The one major short-to-intermediate-term factor is real interest rates – if you can forecast that, you know which way gold will go.
- Though many claim the US dollar is tightly correlated to gold/silver, I don't think the correlation is meaningful, as the USD and gold can both rise together in periods of instability in the "flight to safety."
- Many see inflation/deflation as the other key driver of gold/silver valuations. Given the mixed picture of inflation/deflation--do we count asset inflation?--I am skeptical that the usual argument for gold rising--expanding money supply, i.e. inflation--has predictive value.
- The core reason to buy gold/silver is a hedge against uncertainty and/or because the precious metals are rising while all the other assets classes (real estate, stocks and bonds) are declining. If these overvalued asset classes do decline significantly, I would expect gold to benefit--and when gold actually breaks out above $1300-$1350, then this rise will attract more buying in a self-reinforcing feedback loop.
- Faith in central bankers is waning. When Mario Draghi came out with his "whatever" it takes speech" in 2011, it was downhill from there for gold. Then an interesting thing happened in November of 2014. Faith in central bankers, especially in Europe, again came into question. Gold has been pretty firm ever since.
- There is a huge presumption the US will hike rates this year and growth in the US is strong. Certainly growth in the US is not strong. If the Fed has to back down from hikes, or simply does not hike as much as the market expects, I believe it will be good for gold. And I do think the Fed will not follow through as expected.
- Mining is energy-intensive. Falling energy prices will help earnings
I would watch the U.S. dollar. A renewed weakening of the economy likely will raise concerns about Fed policy, which would tend to hit the dollar, sparking renewed inflation worries and higher prices for precious metals.
- Currency Wars - The money printing fiasco has no end in sight as the EU recently announced their own version of the QE program. They agreed to purchase $70 billion of public and private bonds in effort to boost the economy. This type of policy has been on-going since the 2008 financial crisis. Other countries has started printing money at rapid pace such as Japan and the U.S. The countries around the world is racing to debase their currencies in 2015 which will continue to create high inflation. Investors will continue to buying gold and silver as a hedge against bad monetary policies.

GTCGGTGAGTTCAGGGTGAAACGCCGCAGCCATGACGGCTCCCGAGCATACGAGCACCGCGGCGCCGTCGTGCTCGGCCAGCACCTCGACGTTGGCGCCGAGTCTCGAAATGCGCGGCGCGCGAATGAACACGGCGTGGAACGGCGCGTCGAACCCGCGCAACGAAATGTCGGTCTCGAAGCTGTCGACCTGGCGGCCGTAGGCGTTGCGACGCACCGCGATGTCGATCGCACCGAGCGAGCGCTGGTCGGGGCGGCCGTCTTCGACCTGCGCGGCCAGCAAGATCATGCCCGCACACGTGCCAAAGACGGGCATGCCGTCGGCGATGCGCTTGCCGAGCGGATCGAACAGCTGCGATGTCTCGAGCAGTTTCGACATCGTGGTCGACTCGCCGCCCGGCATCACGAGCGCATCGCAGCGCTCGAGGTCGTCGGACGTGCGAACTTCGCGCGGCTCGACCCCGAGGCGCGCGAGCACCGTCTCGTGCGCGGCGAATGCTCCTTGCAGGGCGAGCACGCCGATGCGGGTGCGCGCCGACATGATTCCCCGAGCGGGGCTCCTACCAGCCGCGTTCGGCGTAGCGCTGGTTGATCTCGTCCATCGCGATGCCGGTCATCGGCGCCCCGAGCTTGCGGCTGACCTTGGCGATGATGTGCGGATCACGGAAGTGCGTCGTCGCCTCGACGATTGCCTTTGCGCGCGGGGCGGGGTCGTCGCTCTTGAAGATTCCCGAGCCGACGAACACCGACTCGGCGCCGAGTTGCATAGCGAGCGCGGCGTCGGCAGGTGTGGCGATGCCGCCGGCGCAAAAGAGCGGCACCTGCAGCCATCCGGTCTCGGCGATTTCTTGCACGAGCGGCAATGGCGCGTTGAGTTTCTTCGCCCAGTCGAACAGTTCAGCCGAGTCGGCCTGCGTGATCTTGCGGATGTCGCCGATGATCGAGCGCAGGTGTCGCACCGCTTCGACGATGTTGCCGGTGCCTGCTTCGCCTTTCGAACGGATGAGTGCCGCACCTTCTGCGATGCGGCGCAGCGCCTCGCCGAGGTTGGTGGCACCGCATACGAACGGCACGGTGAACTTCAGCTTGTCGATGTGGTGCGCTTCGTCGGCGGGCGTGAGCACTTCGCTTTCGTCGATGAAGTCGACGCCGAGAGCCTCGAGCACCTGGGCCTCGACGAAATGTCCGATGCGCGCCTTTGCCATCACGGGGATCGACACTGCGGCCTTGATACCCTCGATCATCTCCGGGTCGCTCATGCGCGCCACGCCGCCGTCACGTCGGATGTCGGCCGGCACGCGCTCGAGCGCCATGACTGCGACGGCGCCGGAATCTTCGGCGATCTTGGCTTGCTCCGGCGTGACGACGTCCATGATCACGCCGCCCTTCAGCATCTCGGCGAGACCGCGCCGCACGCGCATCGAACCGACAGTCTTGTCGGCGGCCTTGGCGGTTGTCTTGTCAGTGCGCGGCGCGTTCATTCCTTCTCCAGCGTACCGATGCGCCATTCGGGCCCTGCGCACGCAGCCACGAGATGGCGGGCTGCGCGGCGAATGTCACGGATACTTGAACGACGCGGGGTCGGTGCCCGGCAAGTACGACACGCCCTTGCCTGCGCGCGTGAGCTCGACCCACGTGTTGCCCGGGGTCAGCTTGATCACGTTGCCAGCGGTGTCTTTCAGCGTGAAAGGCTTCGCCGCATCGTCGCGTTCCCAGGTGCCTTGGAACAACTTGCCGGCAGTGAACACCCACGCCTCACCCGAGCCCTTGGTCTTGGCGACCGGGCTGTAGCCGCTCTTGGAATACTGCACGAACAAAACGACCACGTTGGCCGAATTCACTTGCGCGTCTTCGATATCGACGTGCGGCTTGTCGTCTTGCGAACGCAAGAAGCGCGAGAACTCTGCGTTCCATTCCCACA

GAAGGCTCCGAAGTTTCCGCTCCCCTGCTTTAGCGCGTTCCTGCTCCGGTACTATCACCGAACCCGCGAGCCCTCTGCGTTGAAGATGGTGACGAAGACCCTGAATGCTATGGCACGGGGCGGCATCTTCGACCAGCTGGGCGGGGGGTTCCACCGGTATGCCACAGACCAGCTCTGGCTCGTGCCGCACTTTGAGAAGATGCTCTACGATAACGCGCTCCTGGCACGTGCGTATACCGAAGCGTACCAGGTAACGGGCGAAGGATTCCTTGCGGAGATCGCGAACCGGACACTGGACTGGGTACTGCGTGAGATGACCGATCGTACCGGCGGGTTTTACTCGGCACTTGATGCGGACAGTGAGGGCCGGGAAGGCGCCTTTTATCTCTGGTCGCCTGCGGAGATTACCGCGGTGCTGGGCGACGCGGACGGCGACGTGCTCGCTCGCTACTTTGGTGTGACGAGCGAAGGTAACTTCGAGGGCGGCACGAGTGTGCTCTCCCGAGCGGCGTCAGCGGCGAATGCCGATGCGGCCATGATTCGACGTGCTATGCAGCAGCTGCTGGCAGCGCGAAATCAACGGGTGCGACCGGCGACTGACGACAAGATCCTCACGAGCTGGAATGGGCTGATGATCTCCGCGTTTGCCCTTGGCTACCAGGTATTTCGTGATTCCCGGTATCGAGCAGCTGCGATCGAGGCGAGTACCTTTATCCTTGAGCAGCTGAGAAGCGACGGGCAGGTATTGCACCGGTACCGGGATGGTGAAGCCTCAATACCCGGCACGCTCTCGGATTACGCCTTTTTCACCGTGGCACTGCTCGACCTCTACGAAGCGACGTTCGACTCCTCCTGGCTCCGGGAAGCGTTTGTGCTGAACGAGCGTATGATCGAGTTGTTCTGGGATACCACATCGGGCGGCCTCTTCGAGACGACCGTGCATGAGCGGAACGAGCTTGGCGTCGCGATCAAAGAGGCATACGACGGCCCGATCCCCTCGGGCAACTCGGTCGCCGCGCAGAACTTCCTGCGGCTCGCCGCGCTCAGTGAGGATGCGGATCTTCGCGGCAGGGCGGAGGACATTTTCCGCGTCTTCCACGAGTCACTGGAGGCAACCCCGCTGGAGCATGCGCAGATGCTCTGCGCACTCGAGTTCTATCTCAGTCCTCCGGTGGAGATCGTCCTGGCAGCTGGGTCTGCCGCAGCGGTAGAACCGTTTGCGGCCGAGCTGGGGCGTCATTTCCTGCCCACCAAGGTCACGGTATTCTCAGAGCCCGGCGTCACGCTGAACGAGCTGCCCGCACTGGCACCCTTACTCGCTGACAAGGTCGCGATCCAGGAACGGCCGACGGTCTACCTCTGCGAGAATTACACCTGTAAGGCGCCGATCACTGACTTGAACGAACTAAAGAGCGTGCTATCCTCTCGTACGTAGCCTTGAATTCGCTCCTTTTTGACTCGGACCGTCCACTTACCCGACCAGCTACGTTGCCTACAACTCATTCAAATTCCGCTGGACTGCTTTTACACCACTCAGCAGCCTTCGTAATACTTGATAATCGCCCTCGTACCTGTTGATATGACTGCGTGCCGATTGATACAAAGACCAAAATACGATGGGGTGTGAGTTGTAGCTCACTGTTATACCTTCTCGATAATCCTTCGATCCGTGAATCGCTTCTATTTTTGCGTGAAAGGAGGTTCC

- Federal Reserve Rate Hike - If the Federal Reserve decide to hike rate, it will lead to a short term price drop for gold and silver. I don't think a 25 basis point hike in the rate will end the bull market for gold/silver, but it will leave a bad taste in investors' mouth for a little bit. I expect the gold/silver market to continue the bull market afterwards. The hike rate will be minimal and not enough to put a dent in the market.
- Strong fundamentals - The demand for gold and silver is strong from the East and the West. But the supply for the metals are dwindling as most miners can not produce a profit at today's prices. According to my research, the price of gold need to be at least at $1,400 and silver at $27 for most mines to be profitable. The high demand and tight supply means the price will have to increase and reach an equilibrium where the miners can profit.
Both the gold and silver markets have been bears for the better part of the last three years. I think you'll see an end to this at some point in time in 2015, at which point they'll begin to rise. The factors contributing to this are the Fed raising interest rates (expected to happen at some point in time in 2015), rising demand (as predicted by HSBC), and continued global instability, which usually correlates with a rise in precious metals prices.
As you can see, many of our experts believe gold will be in a bull market in 2015. In light of several concerning macroeconomic trends, from aggressively accommodative monetary policies to the expectations for lower energy demand, they think gold could provide a safe haven from the uncertainty of the global markets. This doesn't even account for the ongoing crises in Greece in Ukraine. At the same time, several of our experts feel that chronically low inflation, a possible rise in the equities markets, and a robust dollar will keep gold down this year as world markets—particularly emerging markets and the United States—begin to recover from the Great Recession. We would like to thank all of our esteemed participants for their helpful responses. Whether gold will be in a bear or bull market in 2015 remains to be seen, but our experts have provided an array of factors to consider when you are making that determination!